Most translations have the number as seventy-two in verse one and in verse 17, but some have it as seventy. There are many old and reliable manuscripts that have it each way, and there is no effect on doctrine either way. The laborers are those who proclaim the gospel, and their harvest is in gaining more laborers to further God’s kingdom. “Peace” in verses 5-6 has a deeper meaning than we associate it with, and carries with it a blessing – in this case, the blessing of salvation (see also Luke 7:50, 8:48), but only if it is received (accepted). “Greet no one on the road” in verse 4 is most likely an expression of the urgency of the mission, as in 2 Kings 4:29 when Elisha sent his servant to the Shunammite’s son. Likewise in verse 7, they are not to waste any time going from one household to another, but accept the hospitably provided because the laborer deserves his wages. Paul refers to this in 1 Corinthians 9:14, and quotes it as scripture in 1 Timothy 5:18. In verses 10-16, those who do not receive them are rejecting Jesus, and so are rejecting the one who sent Him – God.
When they returned, they were filled with joy at the success of their mission, noting that “even the demons are subject to us in your name!” Jesus may be speaking in verse 18 of a heavenly vision He saw while they were about their business, or of something more specific. The message is that their use of the authority He had given to them had diminished the authority that Satan had. In verse 21 of His prayer, he is thanking God that those who were children in His kingdom had been given these gifts of understanding, favoring them over those who are wise in their own eyes (Job 37:24). Verses 23-24 are a reminder of how long the prophets have been looking ahead to these times when the Messiah would come and work these wonders, yet these disciples have been blessed to see it with their own eyes!
Verse 25’s beginning with “lawyer stood up to put him to the test” suggests another occasion or location in which others were sitting while Jesus taught. He asks what he should do to inherit eternal life. Note that Jesus does not tell him that being saved is a result of his own actions. Rather he asks the counter-questions “What is written in the law?” and “how do you read it?” The lawyer then quotes Deuteronomy 6:5 and Leviticus 19:18, which Jesus approves. In verse 29, though, the lawyer is trying to define the meaning of “neighbor” in a narrow way, so that he can be justified in not treating most people with that sort of love and compassion.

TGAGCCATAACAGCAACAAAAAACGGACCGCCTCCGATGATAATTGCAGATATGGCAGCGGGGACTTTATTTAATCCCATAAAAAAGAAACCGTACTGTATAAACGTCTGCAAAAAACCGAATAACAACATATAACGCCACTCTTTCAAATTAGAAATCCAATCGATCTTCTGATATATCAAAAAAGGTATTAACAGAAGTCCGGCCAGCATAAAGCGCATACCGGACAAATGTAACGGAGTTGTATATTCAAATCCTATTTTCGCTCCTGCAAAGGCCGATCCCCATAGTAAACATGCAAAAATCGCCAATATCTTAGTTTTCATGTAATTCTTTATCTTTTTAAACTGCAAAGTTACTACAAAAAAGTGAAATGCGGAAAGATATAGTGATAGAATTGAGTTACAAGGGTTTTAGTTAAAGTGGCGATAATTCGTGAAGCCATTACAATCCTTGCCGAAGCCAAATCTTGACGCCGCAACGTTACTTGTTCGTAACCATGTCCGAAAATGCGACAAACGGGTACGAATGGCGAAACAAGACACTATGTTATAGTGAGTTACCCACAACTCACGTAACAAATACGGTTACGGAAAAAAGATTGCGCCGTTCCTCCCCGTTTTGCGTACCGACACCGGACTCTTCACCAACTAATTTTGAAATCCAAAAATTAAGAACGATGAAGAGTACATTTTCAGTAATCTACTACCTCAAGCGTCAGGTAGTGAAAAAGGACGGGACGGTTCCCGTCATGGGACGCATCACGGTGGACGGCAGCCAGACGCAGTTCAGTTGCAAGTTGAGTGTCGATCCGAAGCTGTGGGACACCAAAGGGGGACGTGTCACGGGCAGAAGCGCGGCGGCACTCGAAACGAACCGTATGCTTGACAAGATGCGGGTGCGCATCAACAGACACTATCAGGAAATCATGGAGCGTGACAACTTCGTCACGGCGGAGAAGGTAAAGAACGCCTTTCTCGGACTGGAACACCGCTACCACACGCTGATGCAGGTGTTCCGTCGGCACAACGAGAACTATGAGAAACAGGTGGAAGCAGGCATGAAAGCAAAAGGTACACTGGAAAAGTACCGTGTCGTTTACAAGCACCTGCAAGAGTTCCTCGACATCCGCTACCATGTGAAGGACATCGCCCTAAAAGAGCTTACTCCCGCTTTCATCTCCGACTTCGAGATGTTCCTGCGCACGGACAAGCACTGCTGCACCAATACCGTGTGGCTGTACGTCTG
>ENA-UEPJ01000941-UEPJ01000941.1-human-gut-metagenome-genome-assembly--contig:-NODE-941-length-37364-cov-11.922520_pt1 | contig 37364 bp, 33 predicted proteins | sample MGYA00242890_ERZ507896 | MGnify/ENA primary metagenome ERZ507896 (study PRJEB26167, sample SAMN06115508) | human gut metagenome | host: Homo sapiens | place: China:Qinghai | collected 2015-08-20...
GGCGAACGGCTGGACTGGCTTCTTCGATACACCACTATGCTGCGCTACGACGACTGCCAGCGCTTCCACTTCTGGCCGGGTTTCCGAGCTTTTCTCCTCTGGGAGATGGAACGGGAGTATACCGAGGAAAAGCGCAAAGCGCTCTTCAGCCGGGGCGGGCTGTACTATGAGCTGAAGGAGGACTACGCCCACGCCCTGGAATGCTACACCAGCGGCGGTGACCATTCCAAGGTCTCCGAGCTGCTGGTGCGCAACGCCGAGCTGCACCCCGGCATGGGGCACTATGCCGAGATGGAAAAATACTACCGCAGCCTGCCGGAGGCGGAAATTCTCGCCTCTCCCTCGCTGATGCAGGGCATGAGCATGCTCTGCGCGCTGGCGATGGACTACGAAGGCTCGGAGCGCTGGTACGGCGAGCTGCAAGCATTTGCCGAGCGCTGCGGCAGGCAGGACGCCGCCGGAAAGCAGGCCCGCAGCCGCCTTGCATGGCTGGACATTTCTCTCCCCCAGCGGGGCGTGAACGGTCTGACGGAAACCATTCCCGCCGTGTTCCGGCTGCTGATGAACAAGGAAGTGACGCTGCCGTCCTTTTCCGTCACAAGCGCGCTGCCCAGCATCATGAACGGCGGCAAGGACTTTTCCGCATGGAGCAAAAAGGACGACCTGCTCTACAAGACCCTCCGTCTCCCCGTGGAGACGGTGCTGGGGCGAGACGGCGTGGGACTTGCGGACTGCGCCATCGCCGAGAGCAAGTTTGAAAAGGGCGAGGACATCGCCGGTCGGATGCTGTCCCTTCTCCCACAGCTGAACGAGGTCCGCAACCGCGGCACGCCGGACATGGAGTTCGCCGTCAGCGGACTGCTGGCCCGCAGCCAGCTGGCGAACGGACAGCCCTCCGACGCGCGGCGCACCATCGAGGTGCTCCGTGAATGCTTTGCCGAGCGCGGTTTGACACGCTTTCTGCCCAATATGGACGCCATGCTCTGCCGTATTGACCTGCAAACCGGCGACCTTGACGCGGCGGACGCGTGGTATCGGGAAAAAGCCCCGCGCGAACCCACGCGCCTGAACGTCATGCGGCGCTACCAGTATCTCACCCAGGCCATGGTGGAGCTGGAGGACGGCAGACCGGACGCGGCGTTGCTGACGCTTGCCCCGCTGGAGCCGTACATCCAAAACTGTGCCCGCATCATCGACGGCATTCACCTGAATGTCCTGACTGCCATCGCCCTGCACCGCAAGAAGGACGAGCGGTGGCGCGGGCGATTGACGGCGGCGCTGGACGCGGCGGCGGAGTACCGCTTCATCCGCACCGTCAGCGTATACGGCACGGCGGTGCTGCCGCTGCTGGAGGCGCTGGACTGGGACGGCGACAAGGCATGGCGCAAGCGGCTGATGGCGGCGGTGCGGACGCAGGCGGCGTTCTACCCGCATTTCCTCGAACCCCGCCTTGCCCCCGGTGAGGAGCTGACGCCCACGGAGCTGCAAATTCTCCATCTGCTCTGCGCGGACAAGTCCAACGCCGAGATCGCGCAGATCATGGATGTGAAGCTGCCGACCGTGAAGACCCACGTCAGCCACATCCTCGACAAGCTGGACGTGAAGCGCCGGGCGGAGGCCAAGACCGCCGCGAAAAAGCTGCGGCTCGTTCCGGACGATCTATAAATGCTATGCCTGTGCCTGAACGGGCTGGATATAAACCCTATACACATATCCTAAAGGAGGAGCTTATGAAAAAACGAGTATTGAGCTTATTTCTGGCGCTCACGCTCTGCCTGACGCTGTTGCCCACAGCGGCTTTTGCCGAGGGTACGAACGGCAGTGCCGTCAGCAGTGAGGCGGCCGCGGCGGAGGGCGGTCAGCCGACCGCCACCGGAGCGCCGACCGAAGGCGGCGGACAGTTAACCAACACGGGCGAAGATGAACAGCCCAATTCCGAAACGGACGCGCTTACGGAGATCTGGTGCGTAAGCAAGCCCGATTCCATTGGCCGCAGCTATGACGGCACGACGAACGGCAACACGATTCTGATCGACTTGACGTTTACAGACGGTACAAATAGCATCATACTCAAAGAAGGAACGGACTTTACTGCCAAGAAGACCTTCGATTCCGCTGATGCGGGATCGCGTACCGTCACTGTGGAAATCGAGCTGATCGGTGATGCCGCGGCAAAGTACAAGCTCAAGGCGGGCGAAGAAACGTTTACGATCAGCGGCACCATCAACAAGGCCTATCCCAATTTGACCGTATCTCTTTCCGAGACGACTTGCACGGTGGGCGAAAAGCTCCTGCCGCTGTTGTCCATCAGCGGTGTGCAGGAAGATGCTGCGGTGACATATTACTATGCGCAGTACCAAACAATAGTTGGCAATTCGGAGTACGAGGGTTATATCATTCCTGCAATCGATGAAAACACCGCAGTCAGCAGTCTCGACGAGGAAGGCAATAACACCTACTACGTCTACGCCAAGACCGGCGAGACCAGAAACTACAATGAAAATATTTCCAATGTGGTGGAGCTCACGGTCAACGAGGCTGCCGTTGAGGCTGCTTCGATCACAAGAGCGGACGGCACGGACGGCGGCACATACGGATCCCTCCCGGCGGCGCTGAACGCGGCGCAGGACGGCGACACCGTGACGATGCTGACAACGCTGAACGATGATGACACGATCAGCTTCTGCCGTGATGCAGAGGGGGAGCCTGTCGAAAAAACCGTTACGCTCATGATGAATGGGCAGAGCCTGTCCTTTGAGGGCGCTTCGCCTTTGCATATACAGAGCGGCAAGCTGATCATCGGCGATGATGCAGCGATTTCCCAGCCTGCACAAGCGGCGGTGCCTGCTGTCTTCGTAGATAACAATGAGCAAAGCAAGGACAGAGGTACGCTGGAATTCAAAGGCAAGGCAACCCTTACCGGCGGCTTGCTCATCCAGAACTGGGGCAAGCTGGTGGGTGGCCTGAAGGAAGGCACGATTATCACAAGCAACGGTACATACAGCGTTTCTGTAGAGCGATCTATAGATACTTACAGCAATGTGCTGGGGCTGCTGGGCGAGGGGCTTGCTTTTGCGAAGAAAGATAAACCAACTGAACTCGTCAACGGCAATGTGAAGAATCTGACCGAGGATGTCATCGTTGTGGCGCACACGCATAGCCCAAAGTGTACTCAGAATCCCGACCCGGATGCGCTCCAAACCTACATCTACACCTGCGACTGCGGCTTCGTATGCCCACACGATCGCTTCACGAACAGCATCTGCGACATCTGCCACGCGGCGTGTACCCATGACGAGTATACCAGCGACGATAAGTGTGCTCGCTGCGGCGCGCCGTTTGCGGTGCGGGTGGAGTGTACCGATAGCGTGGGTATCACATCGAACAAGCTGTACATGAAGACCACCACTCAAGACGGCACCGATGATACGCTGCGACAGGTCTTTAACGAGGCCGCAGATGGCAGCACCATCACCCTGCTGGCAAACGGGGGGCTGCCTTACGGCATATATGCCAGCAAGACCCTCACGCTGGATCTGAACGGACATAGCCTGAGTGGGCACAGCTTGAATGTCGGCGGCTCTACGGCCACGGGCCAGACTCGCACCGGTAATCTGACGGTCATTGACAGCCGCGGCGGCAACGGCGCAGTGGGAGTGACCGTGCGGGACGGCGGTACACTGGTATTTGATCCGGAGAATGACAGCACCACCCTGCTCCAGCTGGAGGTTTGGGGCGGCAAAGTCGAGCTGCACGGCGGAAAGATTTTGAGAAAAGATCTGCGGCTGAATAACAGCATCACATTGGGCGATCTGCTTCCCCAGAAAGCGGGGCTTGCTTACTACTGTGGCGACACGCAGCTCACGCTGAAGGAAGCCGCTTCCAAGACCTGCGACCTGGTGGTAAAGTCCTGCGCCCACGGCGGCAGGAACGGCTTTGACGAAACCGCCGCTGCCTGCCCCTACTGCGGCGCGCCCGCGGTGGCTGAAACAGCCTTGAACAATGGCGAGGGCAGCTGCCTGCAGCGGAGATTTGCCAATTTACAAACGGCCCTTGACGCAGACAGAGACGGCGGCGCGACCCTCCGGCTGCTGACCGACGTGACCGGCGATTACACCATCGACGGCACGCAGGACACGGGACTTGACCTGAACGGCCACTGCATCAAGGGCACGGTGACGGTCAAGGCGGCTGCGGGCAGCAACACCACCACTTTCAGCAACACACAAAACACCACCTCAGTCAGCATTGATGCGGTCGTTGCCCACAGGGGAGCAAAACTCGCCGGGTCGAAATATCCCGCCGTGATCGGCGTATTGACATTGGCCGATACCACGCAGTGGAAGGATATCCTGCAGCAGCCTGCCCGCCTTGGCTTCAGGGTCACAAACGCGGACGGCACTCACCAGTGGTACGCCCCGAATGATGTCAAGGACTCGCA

The Parable of the Good Samaritan that Jesus answers with in verses 30-35 is one of the most famous. But it is much more than a simple story of a good-hearted man helping a stranded stranger on the side of the road – which is what most people associate with it. It is the story of a man who was undoubtedly Jewish (traveling from Jerusalem to Jericho), who was beaten and left for dead by robbers (who could also have been Jewish). He was passed by, and his dire situation ignored by first a Jewish priest, and then a Levite. By definition, all would certainly be his kinsmen and his neighbors. But the one who does help him is a Samaritan, a group of people that Jews had anything but love for, and the feeling was mutual (John 4:9). Yet, the Samaritan not only had compassion and came to stop the bleeding and clean the wounds. He then carried the man back to town to an inn, and stayed with him overnight, caring for him. The next day, he gave the innkeeper his own money to look after him for a couple of days while he is gone, promising to stand good for any other expenses.
Being a compassionate neighbor in this case meant this Samaritan giving no small amount of time, effort and money to help someone in need, when that person most likely would have considered him an enemy. So if we are to love our neighbor as ourselves, we must truly love even our enemies (Matthew 5:44).
Side note: Though the Bible does not tell us where the inn was, a site has been identified and associated with the parable, and has become a museum. You can read about it in this article at BibleArchaeology.org.
some images © V. Gilbert & Arlisle F. Beers
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